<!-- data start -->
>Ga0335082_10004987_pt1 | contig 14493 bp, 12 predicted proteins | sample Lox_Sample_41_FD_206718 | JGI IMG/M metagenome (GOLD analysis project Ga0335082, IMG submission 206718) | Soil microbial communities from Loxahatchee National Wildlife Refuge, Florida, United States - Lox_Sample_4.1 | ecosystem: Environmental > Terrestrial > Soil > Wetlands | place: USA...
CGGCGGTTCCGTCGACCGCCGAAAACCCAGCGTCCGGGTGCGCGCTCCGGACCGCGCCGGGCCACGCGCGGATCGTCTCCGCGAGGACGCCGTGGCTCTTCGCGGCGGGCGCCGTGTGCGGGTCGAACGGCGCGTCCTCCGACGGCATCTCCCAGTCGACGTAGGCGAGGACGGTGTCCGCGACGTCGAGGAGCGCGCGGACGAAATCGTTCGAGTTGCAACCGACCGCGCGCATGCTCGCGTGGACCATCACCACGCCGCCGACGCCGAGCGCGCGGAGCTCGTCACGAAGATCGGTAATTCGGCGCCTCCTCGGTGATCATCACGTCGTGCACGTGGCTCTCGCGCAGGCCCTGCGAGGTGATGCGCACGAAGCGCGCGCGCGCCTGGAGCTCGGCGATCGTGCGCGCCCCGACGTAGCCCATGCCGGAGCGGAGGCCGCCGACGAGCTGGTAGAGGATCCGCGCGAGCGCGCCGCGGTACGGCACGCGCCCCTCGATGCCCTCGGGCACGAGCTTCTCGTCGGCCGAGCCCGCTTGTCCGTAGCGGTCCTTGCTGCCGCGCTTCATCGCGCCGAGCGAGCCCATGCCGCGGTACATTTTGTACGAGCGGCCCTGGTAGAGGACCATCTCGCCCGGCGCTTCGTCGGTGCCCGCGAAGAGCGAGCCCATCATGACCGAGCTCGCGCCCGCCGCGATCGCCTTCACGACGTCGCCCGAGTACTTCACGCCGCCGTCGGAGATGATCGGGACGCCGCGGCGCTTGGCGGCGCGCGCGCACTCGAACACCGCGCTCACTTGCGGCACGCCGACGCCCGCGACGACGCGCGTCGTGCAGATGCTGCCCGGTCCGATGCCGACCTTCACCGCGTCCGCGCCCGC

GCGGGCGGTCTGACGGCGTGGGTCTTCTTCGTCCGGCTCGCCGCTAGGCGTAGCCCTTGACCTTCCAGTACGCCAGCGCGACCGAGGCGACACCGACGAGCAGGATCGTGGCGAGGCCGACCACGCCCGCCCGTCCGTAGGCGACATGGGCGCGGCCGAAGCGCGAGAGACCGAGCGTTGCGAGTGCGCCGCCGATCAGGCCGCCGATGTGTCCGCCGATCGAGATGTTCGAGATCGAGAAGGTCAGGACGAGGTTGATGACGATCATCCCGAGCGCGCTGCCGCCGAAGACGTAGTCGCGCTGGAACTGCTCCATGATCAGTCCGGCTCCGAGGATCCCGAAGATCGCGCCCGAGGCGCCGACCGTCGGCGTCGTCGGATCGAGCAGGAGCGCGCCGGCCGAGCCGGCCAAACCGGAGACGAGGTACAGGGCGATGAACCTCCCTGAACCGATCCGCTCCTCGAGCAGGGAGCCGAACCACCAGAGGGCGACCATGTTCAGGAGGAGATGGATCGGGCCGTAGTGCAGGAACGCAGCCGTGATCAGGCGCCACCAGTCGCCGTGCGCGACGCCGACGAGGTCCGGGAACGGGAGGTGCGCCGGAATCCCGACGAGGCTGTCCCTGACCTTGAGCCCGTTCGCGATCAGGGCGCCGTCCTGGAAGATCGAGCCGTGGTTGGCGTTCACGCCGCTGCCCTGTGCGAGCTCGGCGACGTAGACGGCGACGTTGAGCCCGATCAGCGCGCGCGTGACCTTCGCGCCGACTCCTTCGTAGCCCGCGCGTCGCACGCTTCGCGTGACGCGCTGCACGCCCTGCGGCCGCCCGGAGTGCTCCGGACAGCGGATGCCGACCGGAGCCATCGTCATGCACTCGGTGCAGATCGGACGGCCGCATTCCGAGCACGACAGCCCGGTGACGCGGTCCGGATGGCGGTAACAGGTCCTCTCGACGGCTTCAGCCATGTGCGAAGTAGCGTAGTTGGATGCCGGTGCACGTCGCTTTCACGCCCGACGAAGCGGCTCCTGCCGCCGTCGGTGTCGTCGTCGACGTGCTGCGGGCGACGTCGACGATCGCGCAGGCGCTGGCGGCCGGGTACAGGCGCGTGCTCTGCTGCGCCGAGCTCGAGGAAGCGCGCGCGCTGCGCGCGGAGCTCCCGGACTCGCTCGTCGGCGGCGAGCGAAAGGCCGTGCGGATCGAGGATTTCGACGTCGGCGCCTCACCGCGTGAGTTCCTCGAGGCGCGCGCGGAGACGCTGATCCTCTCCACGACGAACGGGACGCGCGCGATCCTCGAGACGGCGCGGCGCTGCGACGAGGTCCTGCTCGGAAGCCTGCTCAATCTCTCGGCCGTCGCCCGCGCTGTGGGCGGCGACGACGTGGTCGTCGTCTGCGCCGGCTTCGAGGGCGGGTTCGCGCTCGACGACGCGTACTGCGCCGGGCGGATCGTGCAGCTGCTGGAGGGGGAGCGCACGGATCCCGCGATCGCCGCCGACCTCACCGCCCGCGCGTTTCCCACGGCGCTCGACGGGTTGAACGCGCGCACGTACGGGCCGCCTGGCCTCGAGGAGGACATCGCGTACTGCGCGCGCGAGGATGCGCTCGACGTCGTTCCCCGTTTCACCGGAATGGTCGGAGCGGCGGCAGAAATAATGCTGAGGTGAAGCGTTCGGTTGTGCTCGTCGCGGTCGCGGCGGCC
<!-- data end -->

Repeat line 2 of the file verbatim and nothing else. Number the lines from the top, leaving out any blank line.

CGGCGGTTCCGTCGACCGCCGAAAACCCAGCGTCCGGGTGCGCGCTCCGGACCGCGCCGGGCCACGCGCGGATCGTCTCCGCGAGGACGCCGTGGCTCTTCGCGGCGGGCGCCGTGTGCGGGTCGAACGGCGCGTCCTCCGACGGCATCTCCCAGTCGACGTAGGCGAGGACGGTGTCCGCGACGTCGAGGAGCGCGCGGACGAAATCGTTCGAGTTGCAACCGACCGCGCGCATGCTCGCGTGGACCATCACCACGCCGCCGACGCCGAGCGCGCGGAGCTCGTCACGAAGATCGGTAATTCGGCGCCTCCTCGGTGATCATCACGTCGTGCACGTGGCTCTCGCGCAGGCCCTGCGAGGTGATGCGCACGAAGCGCGCGCGCGCCTGGAGCTCGGCGATCGTGCGCGCCCCGACGTAGCCCATGCCGGAGCGGAGGCCGCCGACGAGCTGGTAGAGGATCCGCGCGAGCGCGCCGCGGTACGGCACGCGCCCCTCGATGCCCTCGGGCACGAGCTTCTCGTCGGCCGAGCCCGCTTGTCCGTAGCGGTCCTTGCTGCCGCGCTTCATCGCGCCGAGCGAGCCCATGCCGCGGTACATTTTGTACGAGCGGCCCTGGTAGAGGACCATCTCGCCCGGCGCTTCGTCGGTGCCCGCGAAGAGCGAGCCCATCATGACCGAGCTCGCGCCCGCCGCGATCGCCTTCACGACGTCGCCCGAGTACTTCACGCCGCCGTCGGAGATGATCGGGACGCCGCGGCGCTTGGCGGCGCGCGCGCACTCGAACACCGCGCTCACTTGCGGCACGCCGACGCCCGCGACGACGCGCGTCGTGCAGATGCTGCCCGGTCCGATGCCGACCTTCACCGCGTCCGCGCCCGC